He is not alone. For the first time in years, Amari Valley in the island’s Rethymno district has turned green again as fields have been cleared and put back to use as farms.

Recent data on farming in Greece show that the number of jobs in the sector has gone up by 38,000 between 2008 and 2010. This increase is in stark contrast to the grim statistics regarding rising unemployment across most other sectors.

However, a closer examination of the data shows that these born-again farmers are for the most part pensioners trying to make some extra money — particularly by cutting down on their cost of living. Between 22 and 32 percent of those who have taken up farming in the past couple of years are aged between 45 and 64 years old. Some 70 percent of the latecomers in the Epirus region in northern Greece are over 65.

Giorgos Christonakis, a former employee at Hellenic Petroleum, lives between Athens and Amari. “After I retired, I went to look for a house in the village. I have since planted vegetables, I have my own olive trees and I plan to grow wheat so I can make my own bread,” he says. His children, he says, are not too keen on moving to Crete, so he has to travel between places. “But if the state breaks down and I end up losing my pension, what will happen then? At least we will have an alternative; we won’t starve to death.”

A friend of his, 60-year-old Pandelis Zoumboulakis, grows beans and tomatoes in that same valley. Zoumboulakis, a former municipal employee, retired two years ago but has yet to receive his first pension payment. His housing loan installment cannot wait, however. “I get an 800-euro advance on my pension each month. We are lucky my mother chips in to help,” he says.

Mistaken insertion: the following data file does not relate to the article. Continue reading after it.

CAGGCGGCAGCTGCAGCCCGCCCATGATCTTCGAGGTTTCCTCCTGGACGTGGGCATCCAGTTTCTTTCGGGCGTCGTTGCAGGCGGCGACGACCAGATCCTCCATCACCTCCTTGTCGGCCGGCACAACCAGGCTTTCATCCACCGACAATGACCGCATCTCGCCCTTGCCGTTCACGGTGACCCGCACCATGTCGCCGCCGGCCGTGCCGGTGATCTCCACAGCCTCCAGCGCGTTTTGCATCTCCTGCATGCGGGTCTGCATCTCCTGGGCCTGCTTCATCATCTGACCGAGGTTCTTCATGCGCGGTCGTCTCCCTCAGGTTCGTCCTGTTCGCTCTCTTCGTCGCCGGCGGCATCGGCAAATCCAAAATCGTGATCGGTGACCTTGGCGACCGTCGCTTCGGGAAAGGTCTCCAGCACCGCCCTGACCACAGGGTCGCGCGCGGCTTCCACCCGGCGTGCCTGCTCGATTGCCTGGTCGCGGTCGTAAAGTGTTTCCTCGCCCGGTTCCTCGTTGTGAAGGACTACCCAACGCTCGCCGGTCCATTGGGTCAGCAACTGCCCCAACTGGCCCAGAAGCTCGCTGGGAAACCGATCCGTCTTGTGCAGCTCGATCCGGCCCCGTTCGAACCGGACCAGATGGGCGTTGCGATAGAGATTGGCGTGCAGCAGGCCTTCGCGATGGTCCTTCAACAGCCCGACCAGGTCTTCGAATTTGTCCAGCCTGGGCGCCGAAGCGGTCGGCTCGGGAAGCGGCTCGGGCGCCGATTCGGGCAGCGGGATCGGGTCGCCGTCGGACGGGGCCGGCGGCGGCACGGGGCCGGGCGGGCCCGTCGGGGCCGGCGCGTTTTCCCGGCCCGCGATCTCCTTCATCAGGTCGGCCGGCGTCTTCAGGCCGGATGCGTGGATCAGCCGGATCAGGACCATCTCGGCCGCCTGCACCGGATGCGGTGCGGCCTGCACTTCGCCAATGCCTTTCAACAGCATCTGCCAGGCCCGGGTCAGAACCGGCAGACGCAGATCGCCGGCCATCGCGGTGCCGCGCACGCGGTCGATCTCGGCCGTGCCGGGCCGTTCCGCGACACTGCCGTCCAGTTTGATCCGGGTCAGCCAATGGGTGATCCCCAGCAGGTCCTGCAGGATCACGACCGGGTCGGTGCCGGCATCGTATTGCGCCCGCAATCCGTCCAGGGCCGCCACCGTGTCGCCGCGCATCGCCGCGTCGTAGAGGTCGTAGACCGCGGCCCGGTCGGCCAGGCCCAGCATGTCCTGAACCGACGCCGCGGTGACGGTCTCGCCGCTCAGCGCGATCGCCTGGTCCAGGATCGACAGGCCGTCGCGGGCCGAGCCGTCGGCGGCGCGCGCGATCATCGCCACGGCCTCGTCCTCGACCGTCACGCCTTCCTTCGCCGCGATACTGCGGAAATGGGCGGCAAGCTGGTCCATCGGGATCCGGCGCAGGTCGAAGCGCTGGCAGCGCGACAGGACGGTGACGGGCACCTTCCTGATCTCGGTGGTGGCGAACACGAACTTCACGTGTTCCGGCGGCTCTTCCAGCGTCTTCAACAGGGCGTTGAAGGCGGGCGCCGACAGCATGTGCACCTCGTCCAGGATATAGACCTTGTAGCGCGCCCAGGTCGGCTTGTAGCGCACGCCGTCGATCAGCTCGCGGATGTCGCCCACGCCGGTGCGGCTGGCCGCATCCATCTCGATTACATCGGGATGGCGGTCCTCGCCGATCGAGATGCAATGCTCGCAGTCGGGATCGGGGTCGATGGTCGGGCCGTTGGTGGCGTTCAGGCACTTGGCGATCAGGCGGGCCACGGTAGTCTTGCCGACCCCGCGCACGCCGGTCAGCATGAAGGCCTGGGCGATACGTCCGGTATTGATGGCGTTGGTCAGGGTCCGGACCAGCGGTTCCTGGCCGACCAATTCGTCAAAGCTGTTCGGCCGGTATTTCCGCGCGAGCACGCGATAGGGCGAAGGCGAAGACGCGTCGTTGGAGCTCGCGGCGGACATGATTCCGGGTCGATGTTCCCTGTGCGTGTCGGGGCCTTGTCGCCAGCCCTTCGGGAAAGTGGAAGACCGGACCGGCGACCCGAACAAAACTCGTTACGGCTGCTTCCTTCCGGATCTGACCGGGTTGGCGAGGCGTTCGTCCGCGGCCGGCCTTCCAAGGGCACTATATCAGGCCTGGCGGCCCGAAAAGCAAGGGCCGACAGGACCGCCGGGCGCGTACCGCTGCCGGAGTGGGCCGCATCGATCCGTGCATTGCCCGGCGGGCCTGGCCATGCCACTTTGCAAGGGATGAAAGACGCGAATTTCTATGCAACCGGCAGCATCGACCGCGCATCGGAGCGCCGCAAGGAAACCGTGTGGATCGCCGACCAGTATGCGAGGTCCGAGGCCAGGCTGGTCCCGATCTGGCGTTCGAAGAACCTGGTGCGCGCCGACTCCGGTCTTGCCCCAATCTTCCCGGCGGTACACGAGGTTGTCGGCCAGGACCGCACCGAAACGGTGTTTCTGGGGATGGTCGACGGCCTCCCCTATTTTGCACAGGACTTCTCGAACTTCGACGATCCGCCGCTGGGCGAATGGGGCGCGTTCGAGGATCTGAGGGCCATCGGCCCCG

His children are now independent, and the couple have returned to their family home in Crete to work the land. “We’re not doing it for the money; but at least we know what goes into our stomachs,” he says. “More and more people are coming back to the village to do the same,” Zoumboulakis says. His cousins from Athens recently visited the island to plant some trees. “When they retire in a few years, they plan to move here too,” he says.

On the island of Chios, the collection of mastic from gum trees, an age-old tradition, is experiencing a revival and production last year rose by 20 percent.

Lefteris Karakatsanis, 74, migrated to Germany in 1963 before trying his luck in the United States. In 1994, after he retiremed, he returned to Chios to live with his wife. In the early years, his pension was enough to afford them a decent life. As the euro rose against the dollar, it became harder for them to get by. “At least I make some mastic and we manage to earn some extra money,” he says.

“Mastic is a very good product,” says Giorgos Avdeliodis, 57, who used to work for the Public Power Corporation (PPC). He cultivates mastic trees, but also breeds animals. “Goats, chicken, pigs — mostly for our own consumption,” he says.

For many people on Chios, mastic collection is for pocket money, says Christos Koukouris, a retired naval officer and member of the island’s mastic production board. “But it’s still a tough job.”